- ItemAgents of change and temporal nutrient dynamics in the Altamaha River Watershed(Ecological Society of America, 2017-01-23) Takagi, Kimberly K.; Hunter, Kimberley S.; Cai, Wei-Jun; Joye, Samantha B.; Kimberly K. Takagi, Kimberley S. Hunter, Wei-Jun Cai, and Samantha B. Joye; Cai, Wei-JunNutrient and carbon dynamics in river ecosystems are shifting, and climate change is likely a driving factor; however, some previous studies indicate anthropogenic modification of natural resources may supersede the effects of climate. To understand temporal changes in river ecosystems, consideration of how these agents act independently and collectively to affect watershed biogeochemistry is necessary. Through the Georgia Coastal Ecosystems Long-Term Ecological Research Project, we assessed nutrient (phosphorus, nitrogen, silicate) and carbon dynamics, with specific regard to import and export, in the Altamaha River Basin from 2000 to 2012. This is the first study in the region to document the biogeochemical patterns in the Altamaha’s four main tributaries, the Little Ocmulgee, Ocmulgee, Oconee, and Ohoopee rivers, and the relationships between biogeochemistry and historical precipitation and discharge patterns as well as agricultural and population census data. As discharge patterns are a primary driver of nutrient loads, we determined that water use was a dominant factor in the shifting ecosystem dynamics. Dissolved inorganic nitrogen loads were primarily driven by population density and dissolved inorganic phosphorus loads were strongly influenced by livestock biomass. Taken together, we conclude that both the transportation and biogeochemical cycling of nutrients within the Altamaha River Watershed were highly impacted by anthropogenic influences, which were then further exacerbated by continued climate change. Furthermore, the N-and P-loads in the Altamaha River and tributaries were dominated by dissolved organic nitrogen and dissolved organic phosphorus, emphasizing a need to further study the bioavailability of these species and the mechanisms driving their potential ecological impacts.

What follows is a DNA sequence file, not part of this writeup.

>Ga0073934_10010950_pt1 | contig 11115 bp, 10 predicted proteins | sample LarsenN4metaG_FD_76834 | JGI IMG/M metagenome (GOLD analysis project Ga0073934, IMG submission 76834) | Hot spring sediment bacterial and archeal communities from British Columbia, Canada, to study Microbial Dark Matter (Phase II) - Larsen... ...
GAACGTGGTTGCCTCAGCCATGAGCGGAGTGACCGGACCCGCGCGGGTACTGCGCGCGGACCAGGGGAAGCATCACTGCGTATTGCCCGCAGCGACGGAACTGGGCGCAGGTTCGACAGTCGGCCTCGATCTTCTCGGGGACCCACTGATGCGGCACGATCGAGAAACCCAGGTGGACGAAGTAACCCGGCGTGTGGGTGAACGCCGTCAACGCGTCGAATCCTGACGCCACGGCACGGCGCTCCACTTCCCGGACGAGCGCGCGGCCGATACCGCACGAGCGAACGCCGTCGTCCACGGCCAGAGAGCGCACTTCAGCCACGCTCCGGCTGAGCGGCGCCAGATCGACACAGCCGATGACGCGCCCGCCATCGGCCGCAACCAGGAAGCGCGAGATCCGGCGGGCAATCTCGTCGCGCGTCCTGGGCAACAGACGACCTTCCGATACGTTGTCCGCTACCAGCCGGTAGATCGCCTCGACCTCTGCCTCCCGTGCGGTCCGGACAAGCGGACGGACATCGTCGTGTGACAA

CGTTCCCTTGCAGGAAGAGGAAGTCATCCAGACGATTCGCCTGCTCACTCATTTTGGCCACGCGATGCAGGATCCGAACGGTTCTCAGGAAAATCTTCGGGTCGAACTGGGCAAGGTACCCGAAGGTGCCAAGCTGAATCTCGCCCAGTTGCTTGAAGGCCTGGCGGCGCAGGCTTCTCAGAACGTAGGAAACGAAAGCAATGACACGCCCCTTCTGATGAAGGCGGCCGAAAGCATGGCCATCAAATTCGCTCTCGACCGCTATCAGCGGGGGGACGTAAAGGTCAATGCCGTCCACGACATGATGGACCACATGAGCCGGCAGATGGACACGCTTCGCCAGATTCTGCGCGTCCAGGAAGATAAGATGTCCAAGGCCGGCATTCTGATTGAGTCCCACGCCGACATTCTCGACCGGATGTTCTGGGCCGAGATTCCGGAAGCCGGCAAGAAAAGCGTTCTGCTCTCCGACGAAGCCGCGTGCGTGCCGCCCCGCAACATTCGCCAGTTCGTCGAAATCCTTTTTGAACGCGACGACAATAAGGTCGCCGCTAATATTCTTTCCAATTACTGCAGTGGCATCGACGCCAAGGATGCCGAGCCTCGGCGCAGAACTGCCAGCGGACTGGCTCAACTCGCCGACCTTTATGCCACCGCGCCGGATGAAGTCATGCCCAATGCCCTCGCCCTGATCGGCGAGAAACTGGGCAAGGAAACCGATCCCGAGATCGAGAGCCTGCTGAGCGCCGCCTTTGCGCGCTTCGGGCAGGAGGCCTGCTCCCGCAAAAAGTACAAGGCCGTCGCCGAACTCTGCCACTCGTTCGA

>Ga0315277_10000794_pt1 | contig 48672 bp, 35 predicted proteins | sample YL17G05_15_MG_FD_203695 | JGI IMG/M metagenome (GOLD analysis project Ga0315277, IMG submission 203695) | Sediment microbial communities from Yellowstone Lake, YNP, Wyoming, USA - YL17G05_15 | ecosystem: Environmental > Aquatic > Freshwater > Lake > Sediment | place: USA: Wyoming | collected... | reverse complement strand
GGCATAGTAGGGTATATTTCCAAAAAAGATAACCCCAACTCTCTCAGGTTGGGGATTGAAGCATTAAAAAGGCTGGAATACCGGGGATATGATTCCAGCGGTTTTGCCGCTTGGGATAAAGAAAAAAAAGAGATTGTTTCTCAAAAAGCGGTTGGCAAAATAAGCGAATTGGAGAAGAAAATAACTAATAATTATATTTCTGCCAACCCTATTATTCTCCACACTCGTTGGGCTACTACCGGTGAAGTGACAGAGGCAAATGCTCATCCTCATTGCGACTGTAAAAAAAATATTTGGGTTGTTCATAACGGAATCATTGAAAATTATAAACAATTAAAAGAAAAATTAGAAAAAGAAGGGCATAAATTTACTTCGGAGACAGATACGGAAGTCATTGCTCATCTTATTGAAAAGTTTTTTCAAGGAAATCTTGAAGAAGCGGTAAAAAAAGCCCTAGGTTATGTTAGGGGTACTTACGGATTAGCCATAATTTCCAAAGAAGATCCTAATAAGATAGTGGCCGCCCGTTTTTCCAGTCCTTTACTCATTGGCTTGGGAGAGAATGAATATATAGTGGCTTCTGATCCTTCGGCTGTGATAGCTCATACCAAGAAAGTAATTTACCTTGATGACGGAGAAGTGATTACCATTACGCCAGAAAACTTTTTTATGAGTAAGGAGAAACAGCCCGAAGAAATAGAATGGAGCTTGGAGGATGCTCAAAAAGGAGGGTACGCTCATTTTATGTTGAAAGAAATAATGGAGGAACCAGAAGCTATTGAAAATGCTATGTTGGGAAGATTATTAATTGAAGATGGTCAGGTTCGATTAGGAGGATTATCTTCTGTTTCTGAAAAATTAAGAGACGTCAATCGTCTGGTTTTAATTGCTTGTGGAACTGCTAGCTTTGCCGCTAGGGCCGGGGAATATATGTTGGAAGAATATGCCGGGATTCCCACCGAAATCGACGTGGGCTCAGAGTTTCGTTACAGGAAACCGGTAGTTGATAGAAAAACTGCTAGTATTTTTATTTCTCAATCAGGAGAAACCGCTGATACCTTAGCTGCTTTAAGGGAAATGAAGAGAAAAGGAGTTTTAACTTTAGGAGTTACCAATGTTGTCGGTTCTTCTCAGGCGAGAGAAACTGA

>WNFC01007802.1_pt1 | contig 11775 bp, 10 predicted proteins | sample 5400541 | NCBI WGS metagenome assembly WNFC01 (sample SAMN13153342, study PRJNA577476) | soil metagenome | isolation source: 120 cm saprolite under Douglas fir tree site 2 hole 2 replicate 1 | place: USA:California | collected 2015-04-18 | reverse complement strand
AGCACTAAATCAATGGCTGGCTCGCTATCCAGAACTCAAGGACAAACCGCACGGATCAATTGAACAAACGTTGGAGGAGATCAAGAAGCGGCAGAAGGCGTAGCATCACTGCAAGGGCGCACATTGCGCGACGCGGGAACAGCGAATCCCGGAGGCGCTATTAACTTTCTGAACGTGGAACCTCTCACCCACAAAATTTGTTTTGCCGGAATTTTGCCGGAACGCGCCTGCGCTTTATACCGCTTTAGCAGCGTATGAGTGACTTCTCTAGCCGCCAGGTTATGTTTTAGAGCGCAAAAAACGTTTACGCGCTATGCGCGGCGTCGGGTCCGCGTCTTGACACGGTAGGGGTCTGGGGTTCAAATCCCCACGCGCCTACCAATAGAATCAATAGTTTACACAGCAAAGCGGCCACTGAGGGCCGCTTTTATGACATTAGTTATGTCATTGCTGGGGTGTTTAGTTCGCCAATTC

- ItemAn all-copper plasmonic sandwich system obtained through directly depositing copper NPs on a CVD grown graphene/copper film and its application in SERS(Royal Society of Chemistry, 2015-05-11) Li, Xuanhua; Ren, Xingang; Zhang, Yongxing; Choy, Wallace C. H.; Wei, Bingqing; Xuanhua Li, Xingang Ren, Yongxing Zhang, Wallace C. H. Choy and Bingqing Wei; Wei, BingqingA simple, low-cost, all-copper sandwich system has been obtained through directly depositing Cu nanoparticles (NPs) onto a graphene sheet, which has already been grown on a Cu foil (Cu-NGF). The new design inherits two key advantages: (1) the materials of the NGF coupling system are composed of only cheaper Cu instead of Au and Ag, (2) direct fabrication of the system without transferring graphene will greatly lower the fabrication cost. More importantly, the Cu-NFG system shows a high sensitivity in surface-enhanced Raman scattering (SERS) with the highest enhancement factor (EF, over 1.89 × 107) reported to date in Cu plasmonic systems. Experimental and theoretical results reveal that the strong EF is mainly because of the strong near-field coupling between Cu NPs and Cu films at the optimal angle of incidence, opening up a new route for Cu materials in SERS applications.